After two years of steady growth in the number of group events hosted by hotels, PKF Hospitality Research, LLC (PKF-HR) has observed some recent volatility in the volume of meetings being planned. According to our firm’s annual poll of meeting planners, the percentage of event organizers reporting an increase in the number of meetings they are responsible for rose from 2012 to 2013, but so did the number of planners reporting a decline in events.
This is one of several “mixed messages” found when reviewing the results of PKF-HR 2013 survey of meeting planners sponsored by ConventionSouth magazine. In October of 2013, a total of 66 planners located across the country answered questions about the events they were organizing for the year. While the survey focused on events held in the southeast region of the nation, the meeting planners were located throughout the country.
The following paragraphs highlight other findings from the survey that indicate why 2013 was a fickle year for the U.S. meetings market, how planners reacted, and what they see for the future.
Delegates and Dollars
In addition to the mixed message regarding the change in number of events planned from 2012 to 2013, attendance levels improved for some planners, but declined for others. More than half the planners surveyed (54%) indicated that the number of delegates at their meetings was up from 2012 levels. Roughly one quarter of these fortunate planners said their attendance “increased greatly.” Conversely, 18 percent of the respondents saw attendance at their meetings decline. However, it should be noted that none of the respondents indicated that attendance “decreased greatly.”
Both of the percentages of planners reporting increases or decreases in attendance are greater than what was reported in the 2012 survey, indicating volatility, not stability, in the meeting attendance figures.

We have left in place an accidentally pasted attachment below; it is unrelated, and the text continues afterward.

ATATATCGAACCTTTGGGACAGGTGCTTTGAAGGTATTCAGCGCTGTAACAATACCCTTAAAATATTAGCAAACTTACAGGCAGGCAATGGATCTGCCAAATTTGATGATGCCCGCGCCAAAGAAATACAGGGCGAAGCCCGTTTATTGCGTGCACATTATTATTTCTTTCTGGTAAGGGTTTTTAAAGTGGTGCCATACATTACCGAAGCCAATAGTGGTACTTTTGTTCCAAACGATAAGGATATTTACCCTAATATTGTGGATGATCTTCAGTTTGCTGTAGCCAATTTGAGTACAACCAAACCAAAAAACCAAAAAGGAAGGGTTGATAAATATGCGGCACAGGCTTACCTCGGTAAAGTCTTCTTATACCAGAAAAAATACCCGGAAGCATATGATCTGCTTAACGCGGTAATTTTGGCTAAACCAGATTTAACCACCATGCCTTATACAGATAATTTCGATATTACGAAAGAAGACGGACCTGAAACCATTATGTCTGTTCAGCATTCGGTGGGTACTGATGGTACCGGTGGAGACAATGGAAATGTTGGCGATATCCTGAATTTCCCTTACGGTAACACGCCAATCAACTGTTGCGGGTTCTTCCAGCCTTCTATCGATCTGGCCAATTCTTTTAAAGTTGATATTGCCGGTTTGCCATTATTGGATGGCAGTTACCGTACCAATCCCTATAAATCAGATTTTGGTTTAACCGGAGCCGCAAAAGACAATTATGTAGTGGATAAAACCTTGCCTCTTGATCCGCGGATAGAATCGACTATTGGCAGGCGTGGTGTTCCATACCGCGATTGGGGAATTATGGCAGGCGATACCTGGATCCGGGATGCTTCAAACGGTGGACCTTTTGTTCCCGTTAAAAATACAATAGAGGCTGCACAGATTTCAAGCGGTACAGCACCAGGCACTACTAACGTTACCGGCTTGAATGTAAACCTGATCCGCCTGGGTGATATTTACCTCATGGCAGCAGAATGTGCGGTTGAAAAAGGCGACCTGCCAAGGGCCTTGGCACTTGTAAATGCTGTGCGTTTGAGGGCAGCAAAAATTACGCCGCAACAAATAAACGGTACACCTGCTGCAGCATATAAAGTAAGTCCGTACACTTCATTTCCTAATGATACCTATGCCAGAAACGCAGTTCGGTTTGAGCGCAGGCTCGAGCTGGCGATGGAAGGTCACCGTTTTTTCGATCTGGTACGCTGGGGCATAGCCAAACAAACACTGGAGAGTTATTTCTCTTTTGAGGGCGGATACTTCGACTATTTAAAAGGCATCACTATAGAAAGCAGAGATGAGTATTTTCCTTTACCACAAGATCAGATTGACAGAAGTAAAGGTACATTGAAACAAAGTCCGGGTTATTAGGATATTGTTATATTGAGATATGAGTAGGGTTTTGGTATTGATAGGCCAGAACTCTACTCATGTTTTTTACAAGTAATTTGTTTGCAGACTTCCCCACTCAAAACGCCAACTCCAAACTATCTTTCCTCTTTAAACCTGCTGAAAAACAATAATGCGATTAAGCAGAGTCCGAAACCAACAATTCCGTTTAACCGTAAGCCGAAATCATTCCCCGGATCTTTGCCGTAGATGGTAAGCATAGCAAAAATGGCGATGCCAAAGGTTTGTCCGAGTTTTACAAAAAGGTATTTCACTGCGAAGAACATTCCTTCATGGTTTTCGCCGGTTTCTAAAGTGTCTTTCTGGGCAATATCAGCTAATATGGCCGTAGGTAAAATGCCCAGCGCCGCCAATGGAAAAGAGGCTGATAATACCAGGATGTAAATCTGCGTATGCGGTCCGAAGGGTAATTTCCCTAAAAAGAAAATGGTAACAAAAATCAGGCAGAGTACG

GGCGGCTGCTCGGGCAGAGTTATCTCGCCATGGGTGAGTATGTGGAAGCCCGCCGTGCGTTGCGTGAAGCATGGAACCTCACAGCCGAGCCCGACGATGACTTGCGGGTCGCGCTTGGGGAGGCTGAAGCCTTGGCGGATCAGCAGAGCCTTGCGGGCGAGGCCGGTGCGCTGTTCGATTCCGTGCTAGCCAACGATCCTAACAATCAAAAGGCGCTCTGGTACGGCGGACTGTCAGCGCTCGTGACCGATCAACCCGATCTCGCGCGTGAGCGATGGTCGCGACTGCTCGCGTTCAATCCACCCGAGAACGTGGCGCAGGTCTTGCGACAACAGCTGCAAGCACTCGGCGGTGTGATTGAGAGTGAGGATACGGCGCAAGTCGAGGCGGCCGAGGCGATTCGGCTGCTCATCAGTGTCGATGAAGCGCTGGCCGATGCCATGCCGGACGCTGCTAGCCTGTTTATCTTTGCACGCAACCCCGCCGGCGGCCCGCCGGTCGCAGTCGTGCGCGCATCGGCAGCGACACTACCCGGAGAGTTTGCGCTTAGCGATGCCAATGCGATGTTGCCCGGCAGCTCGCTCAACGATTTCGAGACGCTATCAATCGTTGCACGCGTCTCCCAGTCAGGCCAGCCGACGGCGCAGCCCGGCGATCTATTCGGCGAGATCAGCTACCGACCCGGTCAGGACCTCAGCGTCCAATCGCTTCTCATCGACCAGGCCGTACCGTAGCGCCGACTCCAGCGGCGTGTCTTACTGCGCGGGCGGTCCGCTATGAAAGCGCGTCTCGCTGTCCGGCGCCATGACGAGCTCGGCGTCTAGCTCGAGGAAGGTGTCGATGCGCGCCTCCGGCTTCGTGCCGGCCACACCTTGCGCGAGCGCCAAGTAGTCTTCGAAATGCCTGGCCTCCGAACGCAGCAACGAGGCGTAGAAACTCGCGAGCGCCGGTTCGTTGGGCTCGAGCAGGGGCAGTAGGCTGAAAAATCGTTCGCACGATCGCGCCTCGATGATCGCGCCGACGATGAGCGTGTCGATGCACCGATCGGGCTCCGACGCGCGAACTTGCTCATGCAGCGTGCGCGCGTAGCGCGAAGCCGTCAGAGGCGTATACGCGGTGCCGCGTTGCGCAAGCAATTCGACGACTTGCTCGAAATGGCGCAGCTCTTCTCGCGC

With event volume and attendance vacillating, it is not surprising that 46 percent of the planners surveyed reported an increase in their meeting expenditures during the year, but 41 percent said their expenditures remained the same. Rising event costs (venues, food, beverage, hotel rooms, travel) were cited as the main reason for any growth in expenditures, as opposed to a deliberate increase in the investment for meetings.
Given the lack of intentional increases in expenditures, it is interesting to note that food and beverage was ranked as the number one rising cost. This is in sharp contrast to last year’s poll that cited food and beverage expenditures as an area that planners were cutting back on.
Part of the reason for this change in food and beverage spending trends may be attributable to the attitudes of hotel operators. The planners in our survey indicated that hotel managers were most willing to make price concessions for internet access and meeting space. However, food and beverage and meeting services were much further down the list. Other items not frequently up for negotiation were cancelation fees and resorts fees.
Room Rates and Availability